Over the years, school rankings could also focus on the quality of research that each school is able to contribute to the industry, and mirroring what the University counterparts are known for, this inclusion will not only throw up new educationalists and their theories but also organically empower team members, improve the overall quality of execution and importantly help the future generations learn effectively.

With the uncertainty of our times, let’s re-think some of the things that we have not led, and let this pandemic herald a dawn of creation with lessons for another 100 years.

I have always wondered … how we go back in time and follow theorists. Time this generation of experienced hands, create a new line of thinking. And we all know, it is necessary for the sake of our future.

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Year of Opportunities

Balancing Physical World & Online

As the Centre gives a go ahead, at least 7 States are gearing up to welcome high school students – Grades 9 to 12 back to campus with all the social distancing, sanitation protocols in place. Considered the ‘business end’ of life for a student’s academic journey before University transition, the grades culminate into those ‘all-important’ mark-sheets that become important documents of ‘achievement’ and with that logic, ushering the older students into a face to face world appears to be extremely crucial for administrators and even parents, and let’s be fair some children much rather discuss doubts in person than virtually, and because these students are more independent and mature, social distancing norms can be exercised more efficiently. ‘Safer’ participants as a starting point than the younger children, is the rationale.

So far so good you would think. Except, the Centre and the States have categorically stated that the consent of the parent is important, and no one can be forced if they are uncomfortable to attend physical school. Which means the option to be ‘home-schooled’ on line must be there.

On paper, this seems like a perfect proposition- no force, everyone has a choice and everyone has a right to a decision.

Except, imagine the plight of a teachers managing physical classroom students and those in the virtual space. How does the teacher navigate this efficiently?

There’s been a clear admission by all that physical world teaching learning and virtual world require different skill sets, including managing complexity and also ensuring that students remain on task in both platforms requires a different kind of handling. The split with some in physical class and some in virtual classrooms synchronously will definitely put a strain on the teachers who will have to double up, extend their time and effort as they are expected to answer queries round the clock …. and also monitor two platforms.

My worry when I read reports of what is happening in other countries and cities around the world is that teachers are exhausted and finding it very challenging to be productive with limited time on hand. There are demands of their time, like never before and teachers have expressed their own disappointment as they know they are not able to attend to every query like they would be able to with one single platform.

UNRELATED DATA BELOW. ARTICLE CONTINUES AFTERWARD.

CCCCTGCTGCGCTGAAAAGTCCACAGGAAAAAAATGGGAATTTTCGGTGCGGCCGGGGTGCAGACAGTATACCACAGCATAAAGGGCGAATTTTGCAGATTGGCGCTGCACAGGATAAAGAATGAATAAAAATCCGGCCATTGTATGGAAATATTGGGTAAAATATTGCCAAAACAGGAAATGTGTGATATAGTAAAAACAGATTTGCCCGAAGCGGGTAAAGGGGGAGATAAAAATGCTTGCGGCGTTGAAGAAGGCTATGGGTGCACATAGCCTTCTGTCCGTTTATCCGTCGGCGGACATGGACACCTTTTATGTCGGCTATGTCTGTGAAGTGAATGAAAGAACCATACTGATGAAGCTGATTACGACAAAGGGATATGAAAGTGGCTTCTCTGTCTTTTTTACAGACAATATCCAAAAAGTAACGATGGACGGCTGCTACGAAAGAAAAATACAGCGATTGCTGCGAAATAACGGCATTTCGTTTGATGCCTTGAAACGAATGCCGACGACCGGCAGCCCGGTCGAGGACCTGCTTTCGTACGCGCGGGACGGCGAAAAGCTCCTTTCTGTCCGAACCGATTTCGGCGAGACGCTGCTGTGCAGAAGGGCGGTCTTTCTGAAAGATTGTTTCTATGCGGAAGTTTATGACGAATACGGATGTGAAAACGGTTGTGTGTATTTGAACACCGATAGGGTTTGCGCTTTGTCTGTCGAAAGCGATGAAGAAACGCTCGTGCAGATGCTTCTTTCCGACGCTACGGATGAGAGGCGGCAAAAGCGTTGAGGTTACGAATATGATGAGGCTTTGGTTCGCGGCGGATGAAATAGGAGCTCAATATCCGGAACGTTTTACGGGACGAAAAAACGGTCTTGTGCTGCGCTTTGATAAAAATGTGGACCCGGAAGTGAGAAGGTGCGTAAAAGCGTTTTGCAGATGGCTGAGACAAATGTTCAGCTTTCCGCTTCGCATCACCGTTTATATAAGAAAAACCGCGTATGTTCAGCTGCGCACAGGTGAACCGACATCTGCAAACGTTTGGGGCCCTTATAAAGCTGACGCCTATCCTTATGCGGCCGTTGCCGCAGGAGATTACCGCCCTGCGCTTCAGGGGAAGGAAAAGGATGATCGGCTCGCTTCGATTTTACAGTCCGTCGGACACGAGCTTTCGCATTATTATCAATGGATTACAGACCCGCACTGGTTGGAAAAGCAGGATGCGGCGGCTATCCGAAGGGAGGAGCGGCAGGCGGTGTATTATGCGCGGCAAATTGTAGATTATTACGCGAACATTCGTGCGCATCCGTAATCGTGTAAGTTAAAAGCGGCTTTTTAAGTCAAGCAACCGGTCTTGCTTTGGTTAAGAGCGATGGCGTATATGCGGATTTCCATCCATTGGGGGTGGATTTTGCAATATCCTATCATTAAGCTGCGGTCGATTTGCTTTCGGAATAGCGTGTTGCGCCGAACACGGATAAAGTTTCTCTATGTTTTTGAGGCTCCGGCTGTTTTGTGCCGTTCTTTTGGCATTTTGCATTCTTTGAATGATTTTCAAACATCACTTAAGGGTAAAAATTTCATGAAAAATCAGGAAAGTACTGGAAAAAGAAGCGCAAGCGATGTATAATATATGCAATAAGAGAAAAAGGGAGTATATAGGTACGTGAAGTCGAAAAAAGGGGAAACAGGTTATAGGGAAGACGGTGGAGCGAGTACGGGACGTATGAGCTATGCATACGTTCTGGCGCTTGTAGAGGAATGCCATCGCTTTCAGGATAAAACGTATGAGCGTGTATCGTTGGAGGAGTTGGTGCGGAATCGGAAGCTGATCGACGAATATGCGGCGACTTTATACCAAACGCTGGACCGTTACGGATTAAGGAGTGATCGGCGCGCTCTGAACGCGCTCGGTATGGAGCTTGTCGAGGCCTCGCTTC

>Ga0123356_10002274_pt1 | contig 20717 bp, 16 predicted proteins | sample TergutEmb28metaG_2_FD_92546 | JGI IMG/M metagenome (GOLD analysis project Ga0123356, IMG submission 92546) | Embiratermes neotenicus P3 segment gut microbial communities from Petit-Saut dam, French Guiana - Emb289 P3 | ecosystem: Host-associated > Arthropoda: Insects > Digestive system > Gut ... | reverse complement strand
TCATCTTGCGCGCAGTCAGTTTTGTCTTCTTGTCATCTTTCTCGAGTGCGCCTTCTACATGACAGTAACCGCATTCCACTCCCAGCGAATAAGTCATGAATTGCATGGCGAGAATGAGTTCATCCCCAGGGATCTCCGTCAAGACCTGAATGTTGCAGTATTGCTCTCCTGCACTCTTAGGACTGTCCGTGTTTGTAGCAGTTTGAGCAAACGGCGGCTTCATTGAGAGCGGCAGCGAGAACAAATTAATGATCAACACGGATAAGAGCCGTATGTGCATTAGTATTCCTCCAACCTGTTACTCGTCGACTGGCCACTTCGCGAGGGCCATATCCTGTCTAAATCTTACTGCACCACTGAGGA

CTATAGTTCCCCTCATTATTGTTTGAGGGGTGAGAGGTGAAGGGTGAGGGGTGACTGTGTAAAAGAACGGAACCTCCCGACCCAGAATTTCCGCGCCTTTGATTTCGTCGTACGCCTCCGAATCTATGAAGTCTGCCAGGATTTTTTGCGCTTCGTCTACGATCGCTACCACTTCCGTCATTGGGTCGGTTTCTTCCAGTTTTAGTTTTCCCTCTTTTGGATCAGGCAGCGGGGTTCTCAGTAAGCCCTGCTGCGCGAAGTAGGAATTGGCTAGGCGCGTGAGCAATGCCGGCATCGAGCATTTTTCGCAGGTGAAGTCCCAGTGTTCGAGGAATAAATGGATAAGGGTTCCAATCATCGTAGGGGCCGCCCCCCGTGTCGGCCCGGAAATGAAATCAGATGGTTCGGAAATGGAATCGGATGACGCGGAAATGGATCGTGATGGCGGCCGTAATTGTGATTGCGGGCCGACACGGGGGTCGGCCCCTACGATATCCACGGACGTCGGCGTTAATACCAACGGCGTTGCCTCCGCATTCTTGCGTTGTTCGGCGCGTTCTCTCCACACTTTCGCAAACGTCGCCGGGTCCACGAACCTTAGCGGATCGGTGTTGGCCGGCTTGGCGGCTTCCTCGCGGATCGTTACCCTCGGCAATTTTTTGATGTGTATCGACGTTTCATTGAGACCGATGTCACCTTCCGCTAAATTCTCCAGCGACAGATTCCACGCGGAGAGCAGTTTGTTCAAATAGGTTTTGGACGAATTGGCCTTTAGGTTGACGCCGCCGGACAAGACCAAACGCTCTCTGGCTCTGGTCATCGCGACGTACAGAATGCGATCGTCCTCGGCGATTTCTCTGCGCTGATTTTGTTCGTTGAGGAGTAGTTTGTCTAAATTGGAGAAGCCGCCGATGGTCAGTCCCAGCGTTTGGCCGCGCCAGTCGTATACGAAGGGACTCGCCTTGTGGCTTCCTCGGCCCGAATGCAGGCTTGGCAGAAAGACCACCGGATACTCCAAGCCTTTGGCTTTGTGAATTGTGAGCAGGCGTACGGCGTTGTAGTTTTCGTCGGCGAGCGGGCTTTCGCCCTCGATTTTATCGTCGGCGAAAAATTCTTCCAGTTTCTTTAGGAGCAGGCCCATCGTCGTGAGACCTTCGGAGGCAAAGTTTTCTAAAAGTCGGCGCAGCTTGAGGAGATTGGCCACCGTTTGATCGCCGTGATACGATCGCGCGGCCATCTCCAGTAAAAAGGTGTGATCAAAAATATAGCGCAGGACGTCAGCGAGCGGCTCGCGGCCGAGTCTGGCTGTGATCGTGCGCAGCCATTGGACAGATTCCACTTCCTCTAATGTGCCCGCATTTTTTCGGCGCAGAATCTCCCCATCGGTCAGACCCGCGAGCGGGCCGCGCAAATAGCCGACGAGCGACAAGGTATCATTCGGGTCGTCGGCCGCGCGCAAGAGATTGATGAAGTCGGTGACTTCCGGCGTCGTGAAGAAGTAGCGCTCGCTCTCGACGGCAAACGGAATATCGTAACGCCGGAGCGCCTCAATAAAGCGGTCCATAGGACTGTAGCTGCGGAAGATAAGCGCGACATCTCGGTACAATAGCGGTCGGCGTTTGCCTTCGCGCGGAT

Are we even thinking about the teachers??

‘Paper perfect’ suggestions need to be tested and I am eagerly awaiting the feedback as Punjab is all set to start from October 19th. There must be lessons that can give us strategies and experiences that we can analyse to ensure that the teachers are able to optimise and are not stretched and that students get the best possible support that is also sustainable.

With all the hue and cry about fees, I would be intrigued to know which way the Courts would rule – ‘discounted’ for online while paying full fee for physical classes? Now this will be an interesting development to track, and yet I urge everyone to spare a thought for the teachers who are being tossed between the parental expectations and government directives for the management.

Many parents that I have spoken to, are simply not keen to send the children to school yet. And continue to have expectations of high quality education at ‘discounted’ rates.

Personally, while these are challenging times for all, and I do recognise families have undergone financial challenges, but so have managements and with them the teachers. Hope this move to unlockdown does not land up yet again in Courts!

Dialog between managements and schools is important, and not roping in local politicians to intervene.

Again, in all this I still worry about the mental health of the teacher, and their ability to cope with this new normal that is expected of them!

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Should We or Should We Not?

Should We or Should We Not?

We’ve heard from the Ministry of Home Affairs clearing the path to commence K-12 in the physical world post October 15th, 2020 and with that single announcement created a flutter given that different States would use their discretion and understanding of their numbers or cases, medical capabilities to decide if and when they would create standard operating procedures directing school managements to commence operations. Imagine the pressure on the local municipal bodies to verify all procedures and grant clearances and the ‘rush’ to get this done? What if in the process there is super spreading?